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With a focus on learning, we employ a range of strategies to support innovation, collaboration across centers, and university-wide discussion and decision-making

 

Tenth Annual Grant Winners 2009-2010

Dean:
Richard Dodge, Ph.D.

Faculty:
James Darwin Thomas, Ph.D.

Title: Global Evolutionary Diversity of Commensal Marine Amphipod Crustaceans

Abstract:

There is growing consensus among scientists that coral reefs and associated ecosystems are globally threatened and that decades of efforts to protect and manage reefs have largely failed to slow or reverse declines in abundance, diversity, and habitat structure. New emerging research using “model organisms” suggests traditional paradigms do not accurately assess biodiversity levels and that new approaches are warranted. An alternative predictive model based on cladistic biogeography of cryptic, endocommensal coral reef amphipod crustaceans suggests that areas of exceptional diversity result from accumulation of species into “composite” areas rather than dispersal out of supposed “centers of origin” thus contradicting the reigning paradigms commonly invoked in marine conservation efforts.

By analyzing distribution patterns of smaller endosymbiotic reef invertebrates that lack a dispersive larval stage, accurate biogeographic patterns of evolutionary diversity can be developed and analyzed. Subsequent research and conservation efforts can then focus on reef areas where combined geological history and biodiversity data suggest composite biodiversity patterns. While distribution and taxonomic data are available for wide areas of the tropical seas, one the most critical transitional temperate reef areas, the Austral seas of New Zealand and South Australia remain virtually unknown and uncollected. Thus, while leucothoid amphipods offer interesting avenues of investigation their wider use by investigators is constrained by a high level of taxonomic confusion within the group.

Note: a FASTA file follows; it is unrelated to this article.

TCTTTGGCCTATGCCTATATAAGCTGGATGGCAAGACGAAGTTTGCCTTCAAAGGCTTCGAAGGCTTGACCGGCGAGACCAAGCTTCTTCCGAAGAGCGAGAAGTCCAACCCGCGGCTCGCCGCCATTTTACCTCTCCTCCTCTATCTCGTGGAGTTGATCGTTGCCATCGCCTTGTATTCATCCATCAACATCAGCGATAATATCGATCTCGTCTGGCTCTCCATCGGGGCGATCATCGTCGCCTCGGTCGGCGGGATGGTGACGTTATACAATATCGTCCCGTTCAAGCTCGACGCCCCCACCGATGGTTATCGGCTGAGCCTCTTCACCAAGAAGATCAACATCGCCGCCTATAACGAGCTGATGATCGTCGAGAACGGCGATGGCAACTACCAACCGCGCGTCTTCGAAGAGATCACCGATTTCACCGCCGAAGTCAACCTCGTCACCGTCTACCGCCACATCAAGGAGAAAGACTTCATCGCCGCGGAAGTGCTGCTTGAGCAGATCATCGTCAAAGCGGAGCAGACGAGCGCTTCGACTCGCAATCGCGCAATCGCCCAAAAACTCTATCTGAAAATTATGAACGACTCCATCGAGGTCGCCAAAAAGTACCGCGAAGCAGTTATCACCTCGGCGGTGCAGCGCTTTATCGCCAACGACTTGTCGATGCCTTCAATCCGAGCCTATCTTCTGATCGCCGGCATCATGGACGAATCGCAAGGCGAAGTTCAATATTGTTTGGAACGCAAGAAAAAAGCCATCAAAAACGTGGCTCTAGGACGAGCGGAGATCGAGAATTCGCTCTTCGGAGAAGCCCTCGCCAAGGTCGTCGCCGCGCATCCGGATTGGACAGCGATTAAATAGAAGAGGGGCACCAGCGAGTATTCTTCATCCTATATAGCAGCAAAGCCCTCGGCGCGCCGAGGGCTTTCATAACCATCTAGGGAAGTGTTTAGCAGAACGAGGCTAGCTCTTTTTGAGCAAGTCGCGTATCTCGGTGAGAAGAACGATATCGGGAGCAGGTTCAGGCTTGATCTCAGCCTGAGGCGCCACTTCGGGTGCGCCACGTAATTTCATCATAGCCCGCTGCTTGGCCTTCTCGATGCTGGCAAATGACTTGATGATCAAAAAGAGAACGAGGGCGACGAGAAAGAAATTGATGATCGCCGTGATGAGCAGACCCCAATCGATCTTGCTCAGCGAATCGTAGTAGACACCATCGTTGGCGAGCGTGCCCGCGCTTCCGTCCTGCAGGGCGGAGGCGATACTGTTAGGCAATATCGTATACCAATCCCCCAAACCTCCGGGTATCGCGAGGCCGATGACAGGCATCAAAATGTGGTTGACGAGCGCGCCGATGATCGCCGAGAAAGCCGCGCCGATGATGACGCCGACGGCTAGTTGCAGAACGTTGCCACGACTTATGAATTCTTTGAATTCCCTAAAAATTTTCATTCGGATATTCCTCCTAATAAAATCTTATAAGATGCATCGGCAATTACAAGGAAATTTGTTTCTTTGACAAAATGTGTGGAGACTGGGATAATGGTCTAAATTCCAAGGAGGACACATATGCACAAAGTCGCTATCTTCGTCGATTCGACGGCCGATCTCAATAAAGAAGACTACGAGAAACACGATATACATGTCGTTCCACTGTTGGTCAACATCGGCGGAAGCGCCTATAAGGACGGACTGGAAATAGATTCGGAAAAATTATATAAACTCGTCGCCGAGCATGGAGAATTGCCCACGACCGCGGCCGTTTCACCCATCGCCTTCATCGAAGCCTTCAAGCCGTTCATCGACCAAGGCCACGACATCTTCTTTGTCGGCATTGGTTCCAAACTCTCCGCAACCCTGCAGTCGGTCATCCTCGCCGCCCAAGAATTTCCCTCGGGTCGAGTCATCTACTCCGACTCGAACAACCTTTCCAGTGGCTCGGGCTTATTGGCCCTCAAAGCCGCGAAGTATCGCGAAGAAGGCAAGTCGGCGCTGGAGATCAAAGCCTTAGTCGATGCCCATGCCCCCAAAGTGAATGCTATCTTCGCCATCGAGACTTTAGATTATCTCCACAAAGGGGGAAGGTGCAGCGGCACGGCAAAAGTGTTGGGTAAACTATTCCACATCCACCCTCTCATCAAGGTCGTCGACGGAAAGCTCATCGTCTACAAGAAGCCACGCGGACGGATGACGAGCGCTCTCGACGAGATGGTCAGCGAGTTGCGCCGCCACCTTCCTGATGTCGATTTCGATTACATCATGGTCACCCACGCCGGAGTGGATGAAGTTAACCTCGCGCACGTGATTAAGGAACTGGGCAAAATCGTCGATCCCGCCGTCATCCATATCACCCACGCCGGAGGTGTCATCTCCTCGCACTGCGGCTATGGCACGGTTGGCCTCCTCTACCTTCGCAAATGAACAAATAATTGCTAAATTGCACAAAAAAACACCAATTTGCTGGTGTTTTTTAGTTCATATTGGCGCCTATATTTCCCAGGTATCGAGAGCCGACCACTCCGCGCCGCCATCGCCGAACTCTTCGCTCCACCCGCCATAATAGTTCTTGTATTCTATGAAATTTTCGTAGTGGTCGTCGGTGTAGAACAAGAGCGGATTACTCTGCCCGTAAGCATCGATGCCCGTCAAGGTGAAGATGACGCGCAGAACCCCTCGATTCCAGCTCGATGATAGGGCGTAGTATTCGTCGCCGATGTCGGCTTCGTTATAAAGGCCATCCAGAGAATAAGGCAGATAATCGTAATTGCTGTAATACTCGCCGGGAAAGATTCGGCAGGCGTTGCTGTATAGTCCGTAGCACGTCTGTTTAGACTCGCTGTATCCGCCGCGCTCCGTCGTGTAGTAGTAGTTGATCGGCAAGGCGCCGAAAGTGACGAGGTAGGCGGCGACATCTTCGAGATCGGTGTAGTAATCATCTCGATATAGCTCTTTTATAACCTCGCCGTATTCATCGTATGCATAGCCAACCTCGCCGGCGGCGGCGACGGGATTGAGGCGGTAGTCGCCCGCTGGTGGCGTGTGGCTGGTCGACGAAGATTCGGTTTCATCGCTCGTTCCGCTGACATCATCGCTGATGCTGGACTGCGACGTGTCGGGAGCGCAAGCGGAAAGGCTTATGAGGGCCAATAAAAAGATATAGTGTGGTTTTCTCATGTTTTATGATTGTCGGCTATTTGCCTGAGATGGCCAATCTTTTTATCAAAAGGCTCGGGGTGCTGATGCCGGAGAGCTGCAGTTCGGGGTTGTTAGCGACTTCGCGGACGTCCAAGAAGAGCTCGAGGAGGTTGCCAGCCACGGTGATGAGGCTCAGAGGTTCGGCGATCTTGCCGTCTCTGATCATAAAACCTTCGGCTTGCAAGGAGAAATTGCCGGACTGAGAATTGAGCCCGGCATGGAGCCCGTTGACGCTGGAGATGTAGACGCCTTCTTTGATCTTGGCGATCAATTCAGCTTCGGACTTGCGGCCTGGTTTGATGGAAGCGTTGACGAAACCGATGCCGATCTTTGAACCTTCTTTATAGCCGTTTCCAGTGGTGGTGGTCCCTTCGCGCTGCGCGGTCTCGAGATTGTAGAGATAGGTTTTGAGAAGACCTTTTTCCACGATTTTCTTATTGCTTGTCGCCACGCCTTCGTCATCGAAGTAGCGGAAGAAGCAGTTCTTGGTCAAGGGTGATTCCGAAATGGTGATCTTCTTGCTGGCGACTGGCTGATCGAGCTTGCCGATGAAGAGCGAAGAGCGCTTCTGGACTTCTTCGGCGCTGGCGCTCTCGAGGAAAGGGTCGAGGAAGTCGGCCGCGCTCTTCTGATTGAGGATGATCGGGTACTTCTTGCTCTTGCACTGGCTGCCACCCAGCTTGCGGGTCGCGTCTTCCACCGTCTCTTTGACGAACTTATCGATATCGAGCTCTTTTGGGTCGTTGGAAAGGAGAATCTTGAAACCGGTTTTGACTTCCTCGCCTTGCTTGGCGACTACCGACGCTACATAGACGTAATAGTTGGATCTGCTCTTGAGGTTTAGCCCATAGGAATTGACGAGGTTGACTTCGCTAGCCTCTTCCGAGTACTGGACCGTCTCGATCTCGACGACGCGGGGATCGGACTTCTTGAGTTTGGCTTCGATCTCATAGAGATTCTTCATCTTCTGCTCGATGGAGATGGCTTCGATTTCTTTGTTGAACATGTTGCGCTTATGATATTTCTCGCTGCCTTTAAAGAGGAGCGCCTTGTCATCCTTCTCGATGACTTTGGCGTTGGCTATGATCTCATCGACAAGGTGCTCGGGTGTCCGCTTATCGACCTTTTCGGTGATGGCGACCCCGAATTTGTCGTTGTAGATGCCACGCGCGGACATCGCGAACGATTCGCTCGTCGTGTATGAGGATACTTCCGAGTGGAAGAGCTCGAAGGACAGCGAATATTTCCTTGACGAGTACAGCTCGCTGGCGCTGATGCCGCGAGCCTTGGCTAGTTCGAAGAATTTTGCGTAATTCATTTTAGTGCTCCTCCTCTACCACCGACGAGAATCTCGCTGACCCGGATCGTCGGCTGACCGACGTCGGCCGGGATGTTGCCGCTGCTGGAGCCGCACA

This collaborative project requests travel and field support funds for the PI and two NSU students to collect and study amphipod crustaceans from shallow temperate reef systems of northern New Zealand and South Australia. Students will participate actively in this research project and collaborate with established marine researchers thus gaining relevant experience. The project will employ cutting edge digital imaging technology to document amphipod behavior and distinctive color patterns that will be incorporated into peer-reviewed publications of new species.